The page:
The innovation engine for new materials

Melissa Wilder


Riviera Ridge

Grade Level: 

Junior High

Teaching Position: 

General Science


Rachel Segalman




Audra Destefano

Research Project Year: 


Research Project Title: 

Self Assembly of Polymers

Research Project Description: 

This research explored self assembly of peptoids in solutions - once understood, this area could lead to new, diverse applications for polymer engineering. In Study 1 we aim to measure the self assembly of three synthetic polypetoids by documenting their micelle size as well as their size distributions. Secondly, we hope to control ionic micellular structure using a monomer sequence.  Our work contributes to the body of work on self-assembly by documenting the size distribution of polypeptoids: N-n-decl-glycine (Ndc), N-2-carbozyethyl-glycine (Nce) and  N-2-methoxyethylgycine (Nme).  Then in Study 2 we aim to measure the water dynamics around a charged polypeptoid by documenting water movement around the electron spin label.

Curriculum Project Year:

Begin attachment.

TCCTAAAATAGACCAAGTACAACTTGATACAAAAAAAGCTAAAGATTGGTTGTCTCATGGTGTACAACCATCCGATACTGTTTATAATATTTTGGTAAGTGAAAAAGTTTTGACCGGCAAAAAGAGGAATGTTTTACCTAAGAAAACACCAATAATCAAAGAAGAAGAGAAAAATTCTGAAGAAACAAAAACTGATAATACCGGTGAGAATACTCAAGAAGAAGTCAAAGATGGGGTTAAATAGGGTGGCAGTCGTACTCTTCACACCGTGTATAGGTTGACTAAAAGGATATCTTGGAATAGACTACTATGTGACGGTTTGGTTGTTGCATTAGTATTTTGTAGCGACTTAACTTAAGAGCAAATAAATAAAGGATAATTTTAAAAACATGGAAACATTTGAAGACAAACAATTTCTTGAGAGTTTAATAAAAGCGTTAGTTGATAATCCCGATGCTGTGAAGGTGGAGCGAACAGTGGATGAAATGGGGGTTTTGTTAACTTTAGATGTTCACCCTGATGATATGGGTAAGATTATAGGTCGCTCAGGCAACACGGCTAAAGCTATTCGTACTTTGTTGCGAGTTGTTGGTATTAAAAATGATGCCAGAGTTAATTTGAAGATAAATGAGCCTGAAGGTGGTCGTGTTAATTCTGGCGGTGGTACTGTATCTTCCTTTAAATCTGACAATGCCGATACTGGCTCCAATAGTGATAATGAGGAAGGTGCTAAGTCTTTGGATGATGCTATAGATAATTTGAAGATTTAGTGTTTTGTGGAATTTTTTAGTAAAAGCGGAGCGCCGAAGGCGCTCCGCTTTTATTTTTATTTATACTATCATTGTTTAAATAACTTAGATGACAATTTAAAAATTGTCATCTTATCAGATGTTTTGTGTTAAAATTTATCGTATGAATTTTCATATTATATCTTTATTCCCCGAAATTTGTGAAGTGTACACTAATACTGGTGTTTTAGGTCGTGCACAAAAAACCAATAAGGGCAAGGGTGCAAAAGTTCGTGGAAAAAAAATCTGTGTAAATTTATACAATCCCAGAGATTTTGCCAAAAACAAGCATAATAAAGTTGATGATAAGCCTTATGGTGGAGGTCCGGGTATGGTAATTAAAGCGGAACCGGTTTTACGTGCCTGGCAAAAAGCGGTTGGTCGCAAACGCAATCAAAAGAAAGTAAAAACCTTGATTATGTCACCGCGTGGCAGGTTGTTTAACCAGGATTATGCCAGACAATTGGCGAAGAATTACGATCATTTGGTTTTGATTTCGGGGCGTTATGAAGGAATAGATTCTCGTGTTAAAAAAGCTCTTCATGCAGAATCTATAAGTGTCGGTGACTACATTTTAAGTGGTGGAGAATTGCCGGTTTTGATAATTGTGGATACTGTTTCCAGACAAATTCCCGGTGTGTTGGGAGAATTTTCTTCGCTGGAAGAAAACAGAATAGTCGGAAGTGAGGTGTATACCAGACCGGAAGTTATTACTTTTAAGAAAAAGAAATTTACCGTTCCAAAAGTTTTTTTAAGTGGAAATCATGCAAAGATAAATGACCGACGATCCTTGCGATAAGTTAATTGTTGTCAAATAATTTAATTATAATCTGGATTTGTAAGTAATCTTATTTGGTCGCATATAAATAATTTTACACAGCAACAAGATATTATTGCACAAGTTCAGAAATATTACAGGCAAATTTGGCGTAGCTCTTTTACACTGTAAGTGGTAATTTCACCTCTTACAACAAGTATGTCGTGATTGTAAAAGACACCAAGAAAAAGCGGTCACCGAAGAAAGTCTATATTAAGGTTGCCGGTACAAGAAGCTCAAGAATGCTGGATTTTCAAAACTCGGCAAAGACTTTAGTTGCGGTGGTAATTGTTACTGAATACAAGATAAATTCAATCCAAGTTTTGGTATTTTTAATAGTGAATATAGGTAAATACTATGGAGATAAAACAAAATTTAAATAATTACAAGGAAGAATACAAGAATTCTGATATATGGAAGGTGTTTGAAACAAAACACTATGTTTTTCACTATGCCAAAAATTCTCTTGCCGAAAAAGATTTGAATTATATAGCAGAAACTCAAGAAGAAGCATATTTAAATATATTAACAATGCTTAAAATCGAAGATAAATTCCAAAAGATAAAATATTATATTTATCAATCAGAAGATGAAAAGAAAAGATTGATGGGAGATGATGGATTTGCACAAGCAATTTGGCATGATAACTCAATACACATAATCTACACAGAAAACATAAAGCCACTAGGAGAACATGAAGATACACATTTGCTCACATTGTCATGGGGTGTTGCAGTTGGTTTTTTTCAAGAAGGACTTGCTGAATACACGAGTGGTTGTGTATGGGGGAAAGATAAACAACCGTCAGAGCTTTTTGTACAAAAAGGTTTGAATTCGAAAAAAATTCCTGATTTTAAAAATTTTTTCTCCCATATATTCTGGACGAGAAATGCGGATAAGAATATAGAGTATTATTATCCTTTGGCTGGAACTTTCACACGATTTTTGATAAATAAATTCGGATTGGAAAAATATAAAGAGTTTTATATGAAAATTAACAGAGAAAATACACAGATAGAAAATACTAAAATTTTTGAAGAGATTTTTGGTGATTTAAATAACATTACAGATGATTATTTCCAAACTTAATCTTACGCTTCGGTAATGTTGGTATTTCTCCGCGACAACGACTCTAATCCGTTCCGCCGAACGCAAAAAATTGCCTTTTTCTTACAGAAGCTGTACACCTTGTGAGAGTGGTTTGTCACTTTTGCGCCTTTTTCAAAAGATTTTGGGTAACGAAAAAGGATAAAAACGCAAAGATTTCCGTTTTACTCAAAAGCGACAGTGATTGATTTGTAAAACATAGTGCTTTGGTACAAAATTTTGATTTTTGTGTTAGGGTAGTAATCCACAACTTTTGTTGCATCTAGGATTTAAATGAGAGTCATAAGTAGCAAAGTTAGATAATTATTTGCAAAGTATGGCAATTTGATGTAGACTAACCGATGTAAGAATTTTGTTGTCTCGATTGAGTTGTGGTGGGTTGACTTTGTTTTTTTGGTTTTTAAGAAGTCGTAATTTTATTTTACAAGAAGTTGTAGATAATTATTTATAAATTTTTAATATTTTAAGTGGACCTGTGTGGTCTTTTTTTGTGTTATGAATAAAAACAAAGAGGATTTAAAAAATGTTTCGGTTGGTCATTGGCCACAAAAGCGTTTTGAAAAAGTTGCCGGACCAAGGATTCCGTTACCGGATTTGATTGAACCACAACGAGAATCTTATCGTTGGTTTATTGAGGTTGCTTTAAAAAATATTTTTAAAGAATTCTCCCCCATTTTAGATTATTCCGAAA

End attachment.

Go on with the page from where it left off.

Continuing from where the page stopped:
Curriculum Project Title: 

Slime: Engineering Polymers

Curriculum Project Description: 

Matter is everything. Over time, humans have learned to engineer matter to suit our needs. Based off my experience engineering polymers at UCSB Material Science Lab, I created this four lesson unit to explore matter, practice measurement, and introduce students to scientific practices and design thinking. Since, the world is need of innovation, I’ve employed two educational philosophies (constructivism and design thinking) in this unit that teach creativity, innovation, and the practice of invention.

In this study, we will first explore states of matter and determine physical and chemical properties. Next we explore Newtonian vs. non-newtonian fluids to define polymers and learn about chemical structure. Then, we engineer polymers using design thinking.

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